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Over the last year, I have sensed a greater emphasis on equipping others to minister deliverance. That is one of the reasons why I wrote a deliverance training manual, How to Minister Deliverance. God is restoring deliverance to the church, but many believers feel intimidated or ill-equipped to cast out demons. Perhaps the only examples they have seen use bizarre, unbiblical, or unhelpful methods.
The following is an excerpt from How to Minister Deliverance that describes a process of equipping based on how Jesus discipled His followers. Whether you are training others or seeking to be equipped yourself, you can glean from this model of equipping.
The Example of Jesus
To equip is to empower and enable someone else to function in a task, ministry role, job, gift, etc. The role of leaders in the church is not only to minister, but to equip others to minister: “And He Himself gave some to be apostles, some prophets, some evangelists, and some pastors and teachers, for the equipping of the saints for the work of ministry, for the edifying of the body of Christ” (Ephesians 4:11-12, emphasis added).
Jesus gave us a great example to follow in how to disciple and equip others. Consider the following Scriptures from the Gospel of Mark.
Then Jesus said to them, “Follow Me, and I will make you become fishers of men.” (Mark 1:17)
And He went up on the mountain and called to Him those He Himself wanted. And they came to Him. Then He appointed twelve, that they might be with Him and that He might send them out to preach, and to have power to heal sicknesses and to cast out demons. (Mark 3:13-15)
And He called the twelve to Himself, and began to send them out two by two, and gave them power over unclean spirits… So they went out and preached that people should repent. And they cast out many demons, and anointed with oil many who were sick, and healed them. (Mark 6:7, 12-13)
Notice some things about the way that Jesus discipled and equipped His followers:
- Jesus took the twelve disciples on an intentional journey in order to equip them. In the process of following Jesus, they would “become fishers of men.” Transformation would occur—they would become different people, able to do different things than they had ever done before.
- Jesus did not expect His followers to be able to fulfill their assignment without a process of discipleship/equipping. He didn’t simply give them a task and tell them to do it; He led them on a journey that enabled them to operate in their calling.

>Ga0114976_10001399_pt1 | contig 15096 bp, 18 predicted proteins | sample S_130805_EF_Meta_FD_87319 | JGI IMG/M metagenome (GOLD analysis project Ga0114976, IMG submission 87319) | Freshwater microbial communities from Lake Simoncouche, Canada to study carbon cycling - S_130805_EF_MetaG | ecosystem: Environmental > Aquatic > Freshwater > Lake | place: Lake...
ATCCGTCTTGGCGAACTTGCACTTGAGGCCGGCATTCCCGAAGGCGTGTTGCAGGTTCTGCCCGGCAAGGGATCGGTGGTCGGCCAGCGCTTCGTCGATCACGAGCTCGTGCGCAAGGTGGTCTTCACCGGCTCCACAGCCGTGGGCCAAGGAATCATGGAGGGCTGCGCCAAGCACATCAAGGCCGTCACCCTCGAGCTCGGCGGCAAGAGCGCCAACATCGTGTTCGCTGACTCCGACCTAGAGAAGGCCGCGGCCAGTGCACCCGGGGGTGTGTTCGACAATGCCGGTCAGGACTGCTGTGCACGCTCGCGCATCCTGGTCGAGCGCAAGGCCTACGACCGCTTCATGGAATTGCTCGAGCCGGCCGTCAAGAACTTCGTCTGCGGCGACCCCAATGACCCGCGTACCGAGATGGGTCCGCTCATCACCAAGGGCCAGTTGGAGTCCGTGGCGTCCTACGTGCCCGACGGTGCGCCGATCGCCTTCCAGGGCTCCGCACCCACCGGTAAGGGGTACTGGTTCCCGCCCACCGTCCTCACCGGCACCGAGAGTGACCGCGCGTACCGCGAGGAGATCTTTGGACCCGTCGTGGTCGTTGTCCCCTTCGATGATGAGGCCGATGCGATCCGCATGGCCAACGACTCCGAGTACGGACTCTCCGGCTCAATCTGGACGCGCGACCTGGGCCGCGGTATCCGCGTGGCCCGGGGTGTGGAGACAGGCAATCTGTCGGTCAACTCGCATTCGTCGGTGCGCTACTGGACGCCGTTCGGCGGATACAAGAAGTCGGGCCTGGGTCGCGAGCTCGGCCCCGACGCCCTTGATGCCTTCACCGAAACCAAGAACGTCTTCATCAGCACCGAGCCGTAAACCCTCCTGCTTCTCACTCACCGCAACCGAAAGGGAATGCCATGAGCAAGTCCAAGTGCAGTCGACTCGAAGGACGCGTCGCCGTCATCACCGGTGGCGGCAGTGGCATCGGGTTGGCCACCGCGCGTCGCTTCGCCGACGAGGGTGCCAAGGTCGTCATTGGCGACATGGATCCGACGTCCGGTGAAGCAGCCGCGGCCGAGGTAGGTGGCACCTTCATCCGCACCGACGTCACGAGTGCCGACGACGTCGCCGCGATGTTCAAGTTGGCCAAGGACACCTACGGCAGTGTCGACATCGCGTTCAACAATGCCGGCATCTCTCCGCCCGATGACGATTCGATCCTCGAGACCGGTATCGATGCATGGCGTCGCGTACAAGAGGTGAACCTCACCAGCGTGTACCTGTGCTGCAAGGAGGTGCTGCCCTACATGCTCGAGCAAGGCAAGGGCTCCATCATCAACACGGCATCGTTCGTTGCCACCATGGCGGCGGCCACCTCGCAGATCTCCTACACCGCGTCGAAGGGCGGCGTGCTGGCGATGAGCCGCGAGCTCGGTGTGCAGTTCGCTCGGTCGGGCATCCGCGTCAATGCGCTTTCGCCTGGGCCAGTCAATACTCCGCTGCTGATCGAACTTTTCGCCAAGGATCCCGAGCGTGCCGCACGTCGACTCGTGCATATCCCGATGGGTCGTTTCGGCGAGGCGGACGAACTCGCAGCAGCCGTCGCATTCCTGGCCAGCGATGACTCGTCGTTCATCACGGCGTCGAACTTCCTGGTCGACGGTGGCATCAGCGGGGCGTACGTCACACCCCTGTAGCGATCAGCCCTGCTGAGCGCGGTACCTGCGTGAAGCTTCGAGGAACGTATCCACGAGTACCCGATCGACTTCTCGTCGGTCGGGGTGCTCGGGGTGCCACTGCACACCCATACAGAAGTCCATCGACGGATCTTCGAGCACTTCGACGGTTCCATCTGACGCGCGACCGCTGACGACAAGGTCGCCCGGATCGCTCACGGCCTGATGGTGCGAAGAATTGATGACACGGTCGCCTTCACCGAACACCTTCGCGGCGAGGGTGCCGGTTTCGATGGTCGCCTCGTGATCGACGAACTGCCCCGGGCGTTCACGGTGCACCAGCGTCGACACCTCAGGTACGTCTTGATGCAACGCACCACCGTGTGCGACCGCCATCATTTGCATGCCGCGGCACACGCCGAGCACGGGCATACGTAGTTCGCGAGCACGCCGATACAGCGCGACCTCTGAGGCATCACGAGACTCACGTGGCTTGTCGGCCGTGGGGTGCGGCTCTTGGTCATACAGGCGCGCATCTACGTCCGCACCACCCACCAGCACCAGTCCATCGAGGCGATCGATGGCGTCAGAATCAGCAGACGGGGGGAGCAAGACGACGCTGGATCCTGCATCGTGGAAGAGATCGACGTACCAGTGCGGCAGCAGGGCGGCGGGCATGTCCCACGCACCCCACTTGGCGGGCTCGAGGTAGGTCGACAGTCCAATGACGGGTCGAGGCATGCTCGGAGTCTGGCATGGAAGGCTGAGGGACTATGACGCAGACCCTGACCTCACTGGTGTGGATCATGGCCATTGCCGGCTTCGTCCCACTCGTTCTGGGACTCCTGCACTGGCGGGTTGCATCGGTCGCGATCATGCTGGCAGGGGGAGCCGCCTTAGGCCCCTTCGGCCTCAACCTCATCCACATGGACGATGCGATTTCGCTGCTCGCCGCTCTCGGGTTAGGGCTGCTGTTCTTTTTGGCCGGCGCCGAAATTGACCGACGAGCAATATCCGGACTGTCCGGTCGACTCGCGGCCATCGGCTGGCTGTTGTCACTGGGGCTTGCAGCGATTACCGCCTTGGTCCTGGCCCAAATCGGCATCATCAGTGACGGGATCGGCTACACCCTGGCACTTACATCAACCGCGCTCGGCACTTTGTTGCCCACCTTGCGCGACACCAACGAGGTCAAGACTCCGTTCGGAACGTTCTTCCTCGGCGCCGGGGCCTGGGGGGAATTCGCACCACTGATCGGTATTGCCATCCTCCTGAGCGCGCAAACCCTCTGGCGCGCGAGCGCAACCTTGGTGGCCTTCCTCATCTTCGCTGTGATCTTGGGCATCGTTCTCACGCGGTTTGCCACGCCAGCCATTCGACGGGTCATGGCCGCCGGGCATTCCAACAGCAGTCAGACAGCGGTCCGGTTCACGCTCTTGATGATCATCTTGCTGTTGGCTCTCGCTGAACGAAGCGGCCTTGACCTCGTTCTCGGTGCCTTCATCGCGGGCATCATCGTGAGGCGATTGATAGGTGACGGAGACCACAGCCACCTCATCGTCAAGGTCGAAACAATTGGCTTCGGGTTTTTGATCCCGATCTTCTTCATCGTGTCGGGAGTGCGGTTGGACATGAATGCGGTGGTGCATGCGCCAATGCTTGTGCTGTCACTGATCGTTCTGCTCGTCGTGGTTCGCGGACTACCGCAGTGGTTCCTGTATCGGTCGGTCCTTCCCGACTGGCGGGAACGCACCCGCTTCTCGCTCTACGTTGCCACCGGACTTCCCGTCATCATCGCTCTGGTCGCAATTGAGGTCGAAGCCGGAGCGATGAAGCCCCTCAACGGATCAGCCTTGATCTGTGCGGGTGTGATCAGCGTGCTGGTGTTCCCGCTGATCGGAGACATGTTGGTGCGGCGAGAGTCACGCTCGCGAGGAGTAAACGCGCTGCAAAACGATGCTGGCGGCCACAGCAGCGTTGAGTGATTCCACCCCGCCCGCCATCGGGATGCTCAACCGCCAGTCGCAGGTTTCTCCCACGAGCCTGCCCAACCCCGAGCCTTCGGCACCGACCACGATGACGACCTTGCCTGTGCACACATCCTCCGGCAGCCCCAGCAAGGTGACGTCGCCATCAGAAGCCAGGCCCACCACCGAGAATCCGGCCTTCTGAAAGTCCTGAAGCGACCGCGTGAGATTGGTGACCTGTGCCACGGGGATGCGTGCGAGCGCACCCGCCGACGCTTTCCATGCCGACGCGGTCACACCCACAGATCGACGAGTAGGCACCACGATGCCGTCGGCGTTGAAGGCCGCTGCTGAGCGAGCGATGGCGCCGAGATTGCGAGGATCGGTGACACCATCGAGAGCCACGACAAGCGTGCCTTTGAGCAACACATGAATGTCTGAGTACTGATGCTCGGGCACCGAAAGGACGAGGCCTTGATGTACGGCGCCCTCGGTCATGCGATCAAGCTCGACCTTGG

- Looking at the above Scriptures as well as other passages throughout the Gospels, we can see that the discipleship and equipping process that Jesus led the disciples through was multi-faceted.
Five Components of Equipping
Equipping happens over the process of time and ideally involves multiple components. Below are five facets of how Jesus discipled. We can apply this to many areas of life and ministry, but I will use these concepts to describe how you can equip others to minister deliverance. Or, if you are looking to be equipped in deliverance, it can give you some ideas as to what might be helpful for you to learn and grow. (Please note that the following components are not necessarily steps that must happen in the order in which they are listed.)
1. Connection (Mark 3:13-15)
Jesus first called the disciples to be with Him before He sent them out to preach and minister. Connection provides the context for all of the other components to happen. Equipping does not happen overnight and relationship/connection allows for key elements such as debriefing, Q & A, processing, instructing, correcting, encouraging, etc. This connection can happen over fellowship, meals, interacting about specific ministry times, or other ways of building relationship.
2. Instruction (Luke 11:1-2)
The disciples once asked Jesus, “Teach us to pray” (Luke 11:1). Jesus frequently taught the disciples and gave verbal instruction. We cannot expect people to just “get it” without clear instruction and teaching. Instruction involves laying a foundation and then giving specifics and practical mechanics of the task/ministry.
3. Demonstration (Matthew 4:23, 1 Corinthians 2:4-5)
Jesus not only taught, but He also demonstrated. The disciples saw Him pray, teach, heal, and cast out demons. They observed His way of life, His character, and how He dealt with various situations. They had an example to follow.
As important as instruction is, without demonstration, learning and equipping will be limited. Sometimes things will not click until we see something done, and some things are better caught than taught. Seeing can take something from a theory to a reality.
4. Impartation (Luke 9:1)
To impart is to give what you have to someone else. Jesus gave the disciples power and authority over evil spirits. Impartation can happen through relational connection, being in an environment, or the laying on of hands with prayer. As you spend time with someone, learn from them, and receive the laying on of hands from them, the anointing that they are walking in will begin to “rub off” onto you.
5. Application (Luke 9:2, Mark 6:7, 12-13)
One of the best ways to learn is by doing. When the time was right, Jesus sent out the disciples to do what they had been seeing and learning from Him. Until we actually apply what we have seen and learned, we will not be equipped to do it ourselves.
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God is restoring deliverance to the church, but many believers feel intimidated or ill-equipped to cast out demons. Perhaps the only examples they have seen use bizarre, unbiblical, or unhelpful methods. How to Minister Deliverance is a training manual that will help equip and empower you to step into the ministry of deliverance. This manual is not just for church leaders—it is for any believer who wants to begin or grow in ministering deliverance. Make sure to get your copy!